Therefore, as far as narrative sources are concerned, all information seems to point to the same period. On Gandhāran coin issues the ruler named Kidara assumed as his second crown that of Yazdgird II (Göbl 1967, issues 11-14). In this perspective Kidara would have emerged in Tukharistān in the 420’s or 430’s and then crossed to Gandhāra via its northern valleys.
There is, nevertheless, a consensus among numismatists (Göbl 1967, Cribb 1990, Alram 1996) to place the first king named Kidara in Kāpiśā as early as c. 390. This identification rests upon the reading *kidaro on the last series of gold coins present in the hoard in Tepe Maranjān near Kabul, buried at about this date. The reading is not incompatible with what is actually written on the corrupt legend (kioooooo), but there is some room for doubt (for an alternative see Grenet 2002, p. 206).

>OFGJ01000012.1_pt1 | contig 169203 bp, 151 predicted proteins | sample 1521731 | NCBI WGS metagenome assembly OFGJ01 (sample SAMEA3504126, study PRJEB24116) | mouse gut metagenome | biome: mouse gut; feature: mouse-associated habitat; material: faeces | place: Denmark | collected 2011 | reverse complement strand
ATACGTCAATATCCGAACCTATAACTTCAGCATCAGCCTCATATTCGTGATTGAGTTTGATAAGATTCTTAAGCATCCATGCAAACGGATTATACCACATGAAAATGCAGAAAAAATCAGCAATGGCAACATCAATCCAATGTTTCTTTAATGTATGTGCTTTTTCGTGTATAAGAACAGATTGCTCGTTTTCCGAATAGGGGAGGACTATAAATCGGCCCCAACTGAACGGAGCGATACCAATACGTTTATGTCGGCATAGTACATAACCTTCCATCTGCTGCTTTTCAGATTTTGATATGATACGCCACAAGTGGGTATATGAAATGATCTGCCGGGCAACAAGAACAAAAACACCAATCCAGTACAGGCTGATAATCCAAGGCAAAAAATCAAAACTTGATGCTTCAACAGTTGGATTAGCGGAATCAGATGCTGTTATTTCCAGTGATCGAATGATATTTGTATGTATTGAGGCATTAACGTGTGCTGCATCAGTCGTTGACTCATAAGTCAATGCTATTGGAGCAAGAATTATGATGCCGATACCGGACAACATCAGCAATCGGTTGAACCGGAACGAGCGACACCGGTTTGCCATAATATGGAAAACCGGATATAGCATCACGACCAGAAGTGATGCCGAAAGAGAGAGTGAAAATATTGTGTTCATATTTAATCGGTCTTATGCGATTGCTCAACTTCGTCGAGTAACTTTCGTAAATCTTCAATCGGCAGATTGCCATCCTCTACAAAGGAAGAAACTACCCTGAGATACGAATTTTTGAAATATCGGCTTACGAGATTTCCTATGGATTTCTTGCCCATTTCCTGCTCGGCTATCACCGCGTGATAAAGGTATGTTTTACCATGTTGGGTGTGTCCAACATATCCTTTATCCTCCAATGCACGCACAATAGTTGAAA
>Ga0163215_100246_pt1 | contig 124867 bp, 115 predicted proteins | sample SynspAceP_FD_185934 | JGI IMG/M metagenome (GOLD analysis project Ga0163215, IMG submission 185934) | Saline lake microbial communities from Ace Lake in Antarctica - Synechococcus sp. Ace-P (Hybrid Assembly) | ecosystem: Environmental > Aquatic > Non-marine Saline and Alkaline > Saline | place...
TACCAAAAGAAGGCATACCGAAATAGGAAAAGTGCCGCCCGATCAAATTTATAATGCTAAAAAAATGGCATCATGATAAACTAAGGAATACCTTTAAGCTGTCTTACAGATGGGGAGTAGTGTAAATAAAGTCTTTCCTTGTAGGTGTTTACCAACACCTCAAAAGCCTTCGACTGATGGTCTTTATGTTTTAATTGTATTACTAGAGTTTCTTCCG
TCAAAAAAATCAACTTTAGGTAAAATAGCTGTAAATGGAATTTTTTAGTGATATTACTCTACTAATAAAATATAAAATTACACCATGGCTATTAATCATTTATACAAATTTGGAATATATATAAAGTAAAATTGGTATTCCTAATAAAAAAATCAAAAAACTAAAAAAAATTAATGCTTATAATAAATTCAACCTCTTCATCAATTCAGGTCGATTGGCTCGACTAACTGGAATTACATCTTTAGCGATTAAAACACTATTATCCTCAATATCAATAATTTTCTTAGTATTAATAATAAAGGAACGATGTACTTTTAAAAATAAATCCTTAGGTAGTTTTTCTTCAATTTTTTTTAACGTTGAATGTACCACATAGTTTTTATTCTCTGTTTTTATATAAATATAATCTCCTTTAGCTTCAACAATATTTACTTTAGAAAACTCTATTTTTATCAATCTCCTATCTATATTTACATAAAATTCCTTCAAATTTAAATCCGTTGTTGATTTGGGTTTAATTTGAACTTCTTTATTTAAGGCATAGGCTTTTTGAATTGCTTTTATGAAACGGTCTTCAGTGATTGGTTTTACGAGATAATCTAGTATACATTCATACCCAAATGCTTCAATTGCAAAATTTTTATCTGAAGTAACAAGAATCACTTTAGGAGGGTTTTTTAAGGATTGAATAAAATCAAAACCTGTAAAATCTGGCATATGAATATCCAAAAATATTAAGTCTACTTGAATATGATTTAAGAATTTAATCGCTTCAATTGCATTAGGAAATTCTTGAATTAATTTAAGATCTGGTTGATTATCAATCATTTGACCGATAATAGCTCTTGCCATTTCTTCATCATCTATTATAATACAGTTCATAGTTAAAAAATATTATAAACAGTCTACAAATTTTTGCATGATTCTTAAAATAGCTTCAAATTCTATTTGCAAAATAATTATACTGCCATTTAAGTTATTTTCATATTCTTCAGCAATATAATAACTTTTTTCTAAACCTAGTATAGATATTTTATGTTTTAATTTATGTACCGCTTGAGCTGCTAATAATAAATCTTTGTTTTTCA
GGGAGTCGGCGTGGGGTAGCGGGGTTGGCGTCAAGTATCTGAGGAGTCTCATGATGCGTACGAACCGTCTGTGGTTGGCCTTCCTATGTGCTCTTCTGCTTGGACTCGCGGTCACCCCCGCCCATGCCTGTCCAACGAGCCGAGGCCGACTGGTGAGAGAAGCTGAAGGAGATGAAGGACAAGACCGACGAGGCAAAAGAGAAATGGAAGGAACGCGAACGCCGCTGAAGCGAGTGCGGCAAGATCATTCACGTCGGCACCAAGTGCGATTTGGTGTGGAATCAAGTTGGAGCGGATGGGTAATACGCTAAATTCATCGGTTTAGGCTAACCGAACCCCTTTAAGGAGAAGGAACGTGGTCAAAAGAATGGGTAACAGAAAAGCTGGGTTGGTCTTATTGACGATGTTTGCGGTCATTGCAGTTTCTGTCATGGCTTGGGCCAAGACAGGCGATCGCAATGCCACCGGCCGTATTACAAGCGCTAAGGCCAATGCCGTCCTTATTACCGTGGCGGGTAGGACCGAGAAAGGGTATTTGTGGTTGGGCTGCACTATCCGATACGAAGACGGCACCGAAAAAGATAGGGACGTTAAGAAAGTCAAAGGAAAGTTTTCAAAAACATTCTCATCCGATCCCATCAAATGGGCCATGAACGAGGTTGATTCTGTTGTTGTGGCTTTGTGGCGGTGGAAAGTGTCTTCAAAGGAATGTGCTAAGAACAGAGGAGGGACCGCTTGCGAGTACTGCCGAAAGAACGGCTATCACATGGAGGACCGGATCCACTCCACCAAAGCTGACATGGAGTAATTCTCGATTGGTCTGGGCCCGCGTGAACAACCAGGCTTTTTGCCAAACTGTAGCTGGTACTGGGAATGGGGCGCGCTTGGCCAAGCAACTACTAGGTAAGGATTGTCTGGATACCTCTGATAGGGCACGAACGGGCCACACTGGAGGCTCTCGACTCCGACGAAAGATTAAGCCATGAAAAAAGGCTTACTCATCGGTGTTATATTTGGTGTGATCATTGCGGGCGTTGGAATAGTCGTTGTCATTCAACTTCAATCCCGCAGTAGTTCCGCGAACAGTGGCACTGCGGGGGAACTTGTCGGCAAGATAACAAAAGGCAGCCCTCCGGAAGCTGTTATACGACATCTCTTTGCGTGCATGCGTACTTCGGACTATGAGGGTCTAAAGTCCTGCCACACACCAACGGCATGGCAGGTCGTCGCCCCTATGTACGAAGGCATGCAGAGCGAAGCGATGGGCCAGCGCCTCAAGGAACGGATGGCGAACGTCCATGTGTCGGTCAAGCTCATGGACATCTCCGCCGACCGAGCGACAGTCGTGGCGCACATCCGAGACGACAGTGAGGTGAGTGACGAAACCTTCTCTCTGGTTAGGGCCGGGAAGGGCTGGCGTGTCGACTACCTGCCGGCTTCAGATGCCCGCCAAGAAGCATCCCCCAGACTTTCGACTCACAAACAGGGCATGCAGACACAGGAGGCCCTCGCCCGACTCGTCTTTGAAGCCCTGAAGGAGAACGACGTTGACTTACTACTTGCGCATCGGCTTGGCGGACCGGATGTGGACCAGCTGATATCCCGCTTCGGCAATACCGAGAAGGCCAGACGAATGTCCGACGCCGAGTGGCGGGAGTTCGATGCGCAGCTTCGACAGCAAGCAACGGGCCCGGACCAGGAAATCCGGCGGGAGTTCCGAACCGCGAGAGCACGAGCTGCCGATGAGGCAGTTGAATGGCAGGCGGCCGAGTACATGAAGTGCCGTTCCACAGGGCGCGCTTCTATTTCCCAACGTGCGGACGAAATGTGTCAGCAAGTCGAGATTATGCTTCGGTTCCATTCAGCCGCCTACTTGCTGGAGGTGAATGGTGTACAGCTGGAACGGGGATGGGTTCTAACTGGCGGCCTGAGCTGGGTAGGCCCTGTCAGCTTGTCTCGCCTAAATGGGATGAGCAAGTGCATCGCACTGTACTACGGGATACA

There is less uncertainty concerning the continuation of the history of the Kidarites. From 457 onwards they were challenged by a rebellion of the Hephthalites, with whom the Sasanian pretender Pērōz took refuge and from whom he obtained military help. As soon as he had established himself on the throne war broke out again with a new Kidarite ruler called Kunkhas. Eventually in 467 the Kidarites were expelled from their capital “Balaam” (= Balkh?) (Priscus, 12 and 22 = Blockley, pp. 349 and 361); the Sasanians claimed the victory, but most probably it was the result of combined operations with the Hephthalites. A residual Kidarite kingdom in the Gandhāran region (possibly in Swat: Göbl 1967, II, p. 224, issue 15) continued to send embassies to China until 477.